The Colors of Mister Rogers’ Hand-Knit Sweaters from 1979 to 2001: A Visual Graph Created with Data Science

Writer Owen Phillips may be a solid data analyst, but I suspect he’s not much of a knitter.

The software he used to run a scientific analysis of 22 years worth of Fred Rogers’ sweaters ultimately reduces the beloved children’s television host’s homey zip-front cardigans to a slick graphic of colorful bars.

A knitter would no doubt prioritize other types of patterns - stitch numbers, wool weight, cable variations…the sort of information Mister Rogers’ mother, Nancy, would have had at her fingertips.

As Mister Rogers reveals in the story of his sweaters, his mom was the knitter behind many of the on-air sweaters Phillips crunched with R code. Whether their subtly shifting palette reflects an adventurous spirit on the part of the maker or the recipient’s evolving taste is not for us to know.




After Mrs. Rogers’ death, producers had to resort to buying similar models. Many of her originals had worn through or been donated to charity events.

“Not an easy challenge in the 80’s and 90s,” Margy Whitmer, a producer of Mister Rogers’ Neighborhood told Rewire. “It certainly wasn’t in style! But we found a company who made cotton ones that were similar, so we bought a bunch and dyed them.”

(A moment of silent gratitude that no one tried to shoehorn Fred Rogers into a Cosby Show sweater…)

It would be interesting to see what Phillips’ code could do with faulty viewer memories.

His input for the Mister Rogers’ Cardigans of Many Colors project was a chart on super fan Tim Lybarger’s Neighborhood Archive detailing the hue of every sweater Mister Rogers changed into on-camera from 1979 to 2001.

Without samples of the actual sweaters, Lybarger’s color chart could only be approximate, but unlike viewers’ fading memories, it’s rooted in his own visual observations of distinct episodes. Aging fans tend to jettison Rogers’ spectral reality in favor of a single shade, the bright red in which he greeted Wicked Witch of the West Margaret Hamilton in 1975, say, or the pleasant mouse-colored number he sported for a 1985 breakdancing session with a visiting 12-year-old.

For those who’d rather code than purl, Phillips shares MrRogers.R, the program he used to scrape the Neighborhood Archive for Mister Rogers daily sweater colors.

Then have a look at Rogers’ sweaters as rendered by Phillips’ fellow data geek, Alan Joyce, who tinkered with Phillips’ code to produce a gradient image.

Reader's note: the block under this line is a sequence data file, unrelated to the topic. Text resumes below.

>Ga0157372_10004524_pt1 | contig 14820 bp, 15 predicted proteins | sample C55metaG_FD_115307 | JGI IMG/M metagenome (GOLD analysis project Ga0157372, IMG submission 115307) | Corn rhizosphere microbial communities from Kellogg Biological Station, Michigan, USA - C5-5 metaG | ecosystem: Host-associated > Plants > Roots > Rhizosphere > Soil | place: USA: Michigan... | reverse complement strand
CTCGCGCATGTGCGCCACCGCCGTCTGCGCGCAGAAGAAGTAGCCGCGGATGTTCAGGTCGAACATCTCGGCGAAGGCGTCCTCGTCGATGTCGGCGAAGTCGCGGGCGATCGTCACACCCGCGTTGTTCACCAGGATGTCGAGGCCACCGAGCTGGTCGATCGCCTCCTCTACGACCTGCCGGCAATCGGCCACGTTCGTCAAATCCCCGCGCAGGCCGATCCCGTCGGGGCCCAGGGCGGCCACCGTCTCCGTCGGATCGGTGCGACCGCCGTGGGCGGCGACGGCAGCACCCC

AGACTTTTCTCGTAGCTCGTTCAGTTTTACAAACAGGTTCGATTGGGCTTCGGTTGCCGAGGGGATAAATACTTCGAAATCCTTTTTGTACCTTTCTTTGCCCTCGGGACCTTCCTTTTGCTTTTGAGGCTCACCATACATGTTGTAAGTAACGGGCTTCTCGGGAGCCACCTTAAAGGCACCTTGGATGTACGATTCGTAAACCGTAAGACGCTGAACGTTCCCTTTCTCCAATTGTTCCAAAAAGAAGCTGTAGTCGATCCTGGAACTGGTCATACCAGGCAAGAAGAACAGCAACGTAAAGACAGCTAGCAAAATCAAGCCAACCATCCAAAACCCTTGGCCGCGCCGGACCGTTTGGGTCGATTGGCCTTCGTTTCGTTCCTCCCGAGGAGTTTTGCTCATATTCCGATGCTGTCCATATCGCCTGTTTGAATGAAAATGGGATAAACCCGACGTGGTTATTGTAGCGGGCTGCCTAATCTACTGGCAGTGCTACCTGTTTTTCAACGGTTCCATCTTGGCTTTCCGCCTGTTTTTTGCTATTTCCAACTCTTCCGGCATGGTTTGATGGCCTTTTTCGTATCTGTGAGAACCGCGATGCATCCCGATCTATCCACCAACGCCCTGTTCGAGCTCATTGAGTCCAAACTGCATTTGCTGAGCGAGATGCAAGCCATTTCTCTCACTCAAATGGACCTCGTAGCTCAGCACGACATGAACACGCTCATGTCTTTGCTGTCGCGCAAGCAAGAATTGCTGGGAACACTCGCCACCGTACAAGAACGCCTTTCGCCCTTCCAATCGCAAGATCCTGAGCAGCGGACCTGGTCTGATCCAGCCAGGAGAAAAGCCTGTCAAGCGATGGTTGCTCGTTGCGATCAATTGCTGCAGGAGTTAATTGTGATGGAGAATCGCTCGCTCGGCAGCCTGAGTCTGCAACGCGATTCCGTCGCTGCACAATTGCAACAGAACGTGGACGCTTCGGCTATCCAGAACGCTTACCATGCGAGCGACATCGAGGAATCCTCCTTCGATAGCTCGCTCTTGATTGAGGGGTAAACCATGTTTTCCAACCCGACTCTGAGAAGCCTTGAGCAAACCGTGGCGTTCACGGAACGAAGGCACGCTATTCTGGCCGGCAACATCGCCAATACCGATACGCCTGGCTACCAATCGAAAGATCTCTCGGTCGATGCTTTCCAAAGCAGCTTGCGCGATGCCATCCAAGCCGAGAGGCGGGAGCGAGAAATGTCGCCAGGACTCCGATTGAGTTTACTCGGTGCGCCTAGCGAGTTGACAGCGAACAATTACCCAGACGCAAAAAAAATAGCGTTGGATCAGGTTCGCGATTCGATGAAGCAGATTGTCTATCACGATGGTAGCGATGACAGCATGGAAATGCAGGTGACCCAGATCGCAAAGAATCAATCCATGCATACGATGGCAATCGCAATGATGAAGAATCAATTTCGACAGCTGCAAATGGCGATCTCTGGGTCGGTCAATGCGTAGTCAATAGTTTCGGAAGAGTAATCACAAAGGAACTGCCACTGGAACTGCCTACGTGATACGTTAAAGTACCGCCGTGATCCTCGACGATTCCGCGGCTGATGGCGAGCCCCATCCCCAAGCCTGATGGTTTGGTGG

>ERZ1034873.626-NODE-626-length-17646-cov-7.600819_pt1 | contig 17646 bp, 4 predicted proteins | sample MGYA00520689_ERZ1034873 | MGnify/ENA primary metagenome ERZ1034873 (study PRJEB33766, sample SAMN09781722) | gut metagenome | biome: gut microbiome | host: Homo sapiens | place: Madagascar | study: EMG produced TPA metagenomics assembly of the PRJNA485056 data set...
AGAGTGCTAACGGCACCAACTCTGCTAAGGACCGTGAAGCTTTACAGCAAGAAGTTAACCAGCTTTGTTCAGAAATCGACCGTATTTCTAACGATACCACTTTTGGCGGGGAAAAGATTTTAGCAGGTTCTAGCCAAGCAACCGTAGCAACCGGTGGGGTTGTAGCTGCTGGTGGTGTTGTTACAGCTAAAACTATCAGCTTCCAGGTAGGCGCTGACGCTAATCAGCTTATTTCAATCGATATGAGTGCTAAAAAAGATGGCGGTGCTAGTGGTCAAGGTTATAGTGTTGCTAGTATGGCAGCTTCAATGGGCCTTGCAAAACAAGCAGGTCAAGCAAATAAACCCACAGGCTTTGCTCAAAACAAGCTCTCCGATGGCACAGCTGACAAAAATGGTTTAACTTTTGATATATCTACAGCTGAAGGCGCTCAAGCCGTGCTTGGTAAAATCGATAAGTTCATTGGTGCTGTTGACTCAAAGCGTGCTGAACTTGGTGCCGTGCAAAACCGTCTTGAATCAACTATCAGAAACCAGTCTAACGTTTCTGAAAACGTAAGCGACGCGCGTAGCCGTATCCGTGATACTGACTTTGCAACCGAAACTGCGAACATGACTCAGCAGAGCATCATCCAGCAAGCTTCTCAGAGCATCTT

via Kottke

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Ayun Halliday is an author, illustrator, theater maker and Chief Primatologist of the East Village Inky zine.  Her current project is Theater of the Apes Sub-Adult Division’s fast approaching production of Animal Farm at the Tank in New York City.  Follow her @AyunHalliday.

How Saxophones Are Made: Two Short Films (Including One by Sesame Street) Take You Inside Saxophone Factories

Many of us, handed a saxophone, wouldn't have the first clue about how to play it properly, and almost none of us would have any idea at all about how to make one. Then again, those of us of a certain generation might feel an old memory coming back to the surface: hadn't we once witnessed the inner workings of a saxophone factory? We did if we ever happened to catch the classic 1980 Sesame Street short above which shows the saxophone-making process in its entirety, beginning with flat sheets of metal and ending up, two minutes later, with jazzily playable instruments — just like the one we've heard improvising to the action onscreen the whole time.

Golden-age Sesame Street always did well with revealing how things were made in a characteristically mesmerizing way, as also seen around the same time in an even more widely remembered two minutes in a crayon factory. Both it and the saxophone workshop, though they use plenty of technology, look like quaintly, even charmingly labor-intensive operations today: in almost every step shown, we see not just a machine or tool but the human (or at least a part of the human) operating it.




And it turns out, on the evidence of the 2012 video from the Musical Instrument Museum just below, that the art of saxophone-making hasn't changed as much in the subsequent decades as we might imagine.

With its more than ten minutes of runtime, the MIM's video shows in a bit more detail what actually happens inside a modern saxophone factory, namely that of woodwind and brass instrument maker Henri Selmer Paris, whose saxophones have been played by Charlie Parker, John Coltrane, Paul Desmond, Sonny Rollins and Coleman HawkinsAnd while some of the equipment clearly grew more advanced in the 32 years since the Sesame Street short, the overall process remains clearly recognizable, as does the concentration evident in the actions and on the faces of all the skilled workers involved, albeit on a much larger scale. The day when we can 3D-print our own saxophones at home — the culmination of the industrial evolutionary process glimpsed in two different stages in these videos — will come, but it certainly hasn't come yet.

via Laughingsquid

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Based in Seoul, Colin Marshall writes and broadcasts on cities and culture. His projects include the book The Stateless City: a Walk through 21st-Century Los Angeles and the video series The City in Cinema. Follow him on Twitter at @colinmarshall or on Facebook.